Will the real King - please stand up?

Eminem's parallels to Elvis aren't enough to make him royalty

August 14, 2002|By Glenn Gamboa | Glenn Gamboa,SPECIAL TO THE SUN

There is only one Elvis Presley - although, since the passing of The King, many have laid claim to his pop-culture throne.

The latest entrant is bad-boy rapper Eminem. On his current album, The Eminem Show, he lays out his case: "No, I'm not the first king of controversy/I am the worst thing since Elvis Presley to do black music so selfishly/and use it to get myself wealthy," he raps in his hit "Without Me." In his manifesto "White America," he says, "Look at my sales/Let's do the math/If I was black, I woulda sold half."

As Presley did more than four decades ago, Eminem has stirred up his share of controversy, though the "Elvis the Pelvis" brouhaha seems tame compared with the murderous fantasies and politically incorrect slurs of Eminem's lyrics.

Like Presley, Eminem is a white artist from a working-class family who took a predominantly black music to the mainstream and received more success than the black artists who came before him. They also both owe their initial breaks to ambitious svengalis who were looking to put white faces on black music - Presley's producer Sam Phillips and Eminem's black, hit-making mentor, Dr. Dre.

The similarities are enough for many in the industry to take notice, though similar talk swirled around Vanilla Ice when he first appeared on the scene.

"Eminem is the new Elvis because, No. 1, he had the respect for black music that Elvis had," says Public Enemy frontman Chuck D. "One thing I'll say about Eminem, he's very witty, very sharp, very much respectful of stepping on toes in black music. He'll take being called Elvis. He's smart and Elvis was smart. Beyond everything, I think he's courteous and sympathetic to black music, and, unfortunately, he's more sympathetic to black music than many black artists themselves."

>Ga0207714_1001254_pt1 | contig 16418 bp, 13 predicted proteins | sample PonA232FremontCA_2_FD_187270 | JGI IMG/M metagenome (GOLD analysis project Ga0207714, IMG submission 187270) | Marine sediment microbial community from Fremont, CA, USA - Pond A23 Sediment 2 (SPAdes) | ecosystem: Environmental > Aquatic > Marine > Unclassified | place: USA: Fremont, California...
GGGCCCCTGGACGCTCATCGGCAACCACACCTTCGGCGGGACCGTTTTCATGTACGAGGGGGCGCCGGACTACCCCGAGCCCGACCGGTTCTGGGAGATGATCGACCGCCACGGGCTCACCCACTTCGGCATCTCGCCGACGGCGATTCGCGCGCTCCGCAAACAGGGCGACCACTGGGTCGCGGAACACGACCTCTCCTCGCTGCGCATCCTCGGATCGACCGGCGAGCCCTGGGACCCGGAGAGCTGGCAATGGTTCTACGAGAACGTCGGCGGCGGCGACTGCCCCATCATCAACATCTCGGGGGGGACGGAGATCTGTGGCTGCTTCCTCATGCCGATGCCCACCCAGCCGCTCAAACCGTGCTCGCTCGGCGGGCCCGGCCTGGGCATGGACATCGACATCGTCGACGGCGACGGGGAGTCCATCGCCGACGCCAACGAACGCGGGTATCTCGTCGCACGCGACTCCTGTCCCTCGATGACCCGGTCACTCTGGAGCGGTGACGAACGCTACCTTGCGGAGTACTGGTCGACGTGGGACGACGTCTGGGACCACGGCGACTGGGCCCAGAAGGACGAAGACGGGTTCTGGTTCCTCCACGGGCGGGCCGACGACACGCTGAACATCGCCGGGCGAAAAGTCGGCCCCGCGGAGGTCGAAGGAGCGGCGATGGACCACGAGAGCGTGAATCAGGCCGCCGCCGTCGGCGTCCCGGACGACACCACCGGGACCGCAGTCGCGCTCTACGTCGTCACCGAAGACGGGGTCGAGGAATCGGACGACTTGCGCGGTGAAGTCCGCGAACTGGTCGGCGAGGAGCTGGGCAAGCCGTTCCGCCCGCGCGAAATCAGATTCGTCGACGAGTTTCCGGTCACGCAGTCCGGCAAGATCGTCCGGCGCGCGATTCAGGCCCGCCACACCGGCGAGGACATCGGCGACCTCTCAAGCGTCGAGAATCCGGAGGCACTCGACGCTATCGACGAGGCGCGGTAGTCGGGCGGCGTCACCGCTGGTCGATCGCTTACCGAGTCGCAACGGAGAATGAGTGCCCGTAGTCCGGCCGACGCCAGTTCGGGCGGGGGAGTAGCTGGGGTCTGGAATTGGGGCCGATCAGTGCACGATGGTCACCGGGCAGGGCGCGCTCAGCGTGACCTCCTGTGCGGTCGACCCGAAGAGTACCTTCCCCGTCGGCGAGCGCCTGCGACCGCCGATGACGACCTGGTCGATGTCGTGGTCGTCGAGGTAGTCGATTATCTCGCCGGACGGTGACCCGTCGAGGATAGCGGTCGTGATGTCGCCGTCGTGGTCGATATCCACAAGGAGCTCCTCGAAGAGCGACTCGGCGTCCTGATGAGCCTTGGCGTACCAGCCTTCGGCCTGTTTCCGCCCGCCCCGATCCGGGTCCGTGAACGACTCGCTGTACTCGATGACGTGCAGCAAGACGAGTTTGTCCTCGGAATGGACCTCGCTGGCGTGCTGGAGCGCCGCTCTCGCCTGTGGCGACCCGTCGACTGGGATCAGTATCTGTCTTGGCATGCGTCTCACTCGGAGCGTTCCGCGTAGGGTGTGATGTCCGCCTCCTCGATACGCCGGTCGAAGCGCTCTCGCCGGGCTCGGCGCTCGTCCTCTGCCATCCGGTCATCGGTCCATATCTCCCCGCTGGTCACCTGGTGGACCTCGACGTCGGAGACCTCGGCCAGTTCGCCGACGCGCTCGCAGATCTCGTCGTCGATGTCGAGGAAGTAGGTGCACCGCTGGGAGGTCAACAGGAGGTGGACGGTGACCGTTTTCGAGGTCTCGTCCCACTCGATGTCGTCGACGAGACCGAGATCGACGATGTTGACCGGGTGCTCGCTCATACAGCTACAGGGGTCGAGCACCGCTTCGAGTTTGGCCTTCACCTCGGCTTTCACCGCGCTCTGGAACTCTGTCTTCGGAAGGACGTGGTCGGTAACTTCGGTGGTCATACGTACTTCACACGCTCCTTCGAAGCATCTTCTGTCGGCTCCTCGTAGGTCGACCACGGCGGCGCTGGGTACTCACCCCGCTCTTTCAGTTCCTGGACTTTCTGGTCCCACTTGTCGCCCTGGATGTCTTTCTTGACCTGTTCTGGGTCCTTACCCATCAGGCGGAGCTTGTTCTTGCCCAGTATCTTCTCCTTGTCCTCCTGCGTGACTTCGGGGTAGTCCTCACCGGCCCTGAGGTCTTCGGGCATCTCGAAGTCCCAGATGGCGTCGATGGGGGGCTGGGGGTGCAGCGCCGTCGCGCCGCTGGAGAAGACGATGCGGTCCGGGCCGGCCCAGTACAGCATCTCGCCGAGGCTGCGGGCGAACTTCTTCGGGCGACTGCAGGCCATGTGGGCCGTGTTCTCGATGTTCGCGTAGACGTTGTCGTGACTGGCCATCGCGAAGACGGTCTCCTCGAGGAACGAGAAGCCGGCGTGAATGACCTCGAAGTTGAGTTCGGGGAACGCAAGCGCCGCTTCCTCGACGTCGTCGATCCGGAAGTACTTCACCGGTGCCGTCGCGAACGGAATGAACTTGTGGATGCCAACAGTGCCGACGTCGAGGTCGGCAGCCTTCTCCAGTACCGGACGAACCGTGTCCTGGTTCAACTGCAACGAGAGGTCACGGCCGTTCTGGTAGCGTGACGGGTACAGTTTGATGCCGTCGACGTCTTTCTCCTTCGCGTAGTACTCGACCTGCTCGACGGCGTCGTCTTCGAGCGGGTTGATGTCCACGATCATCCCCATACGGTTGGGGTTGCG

But not everyone is sold on the idea. "It's tempting to look at the similarities," says Murray Forman, professor of communications and cultural studies at Northeastern University. "But I don't see Eminem in that framework whatsoever. He is not opening the field or the industry to whites. He's not in some sort of vanguard. He is an original, and he has been given enough room to be the star that he is, helped by Dr. Dre's acceptance. But anyone who thinks he is on the same level as Elvis Presley is operating under a misunderstanding of Elvis' role and status."

Forman says the two are stars on different scales. "While rap is wildly successful, it's not the music of an entire generation," he says. "It may be the music of the entire black youth generation, but that does not match the across-the-board resonance Elvis and rock `n' roll had in the `50s."

Audiences don't swoon at Eminem concerts the way they did in the early days of Presley's rise, and Forman says the bond between the rapper and his friends may not be as deep. Forman, author of the recent book The Hood Comes First: Race, Space, and Place in Rap and Hip Hop, which examines the role that location plays in rap, predicts that Eminem will never match Elvis' status.

"For all the claims he might make, he's not going to have the international impact that rappers like N.W.A. or Public Enemy had in other countries, where the gangsta posture or the posture of resistance is much more popular," Forman says. "It is important to think about his position in the pantheon of artists. If you talk about him in purely racial terms, he is alone. But when you consider what his role is, what his brand is, he is really an angry rapper, and that is not that unique. He makes some very lofty claims, but he can't back that up."

Glenn Gamboa is a reporter for Newsday, a Tribune Publishing newspaper.

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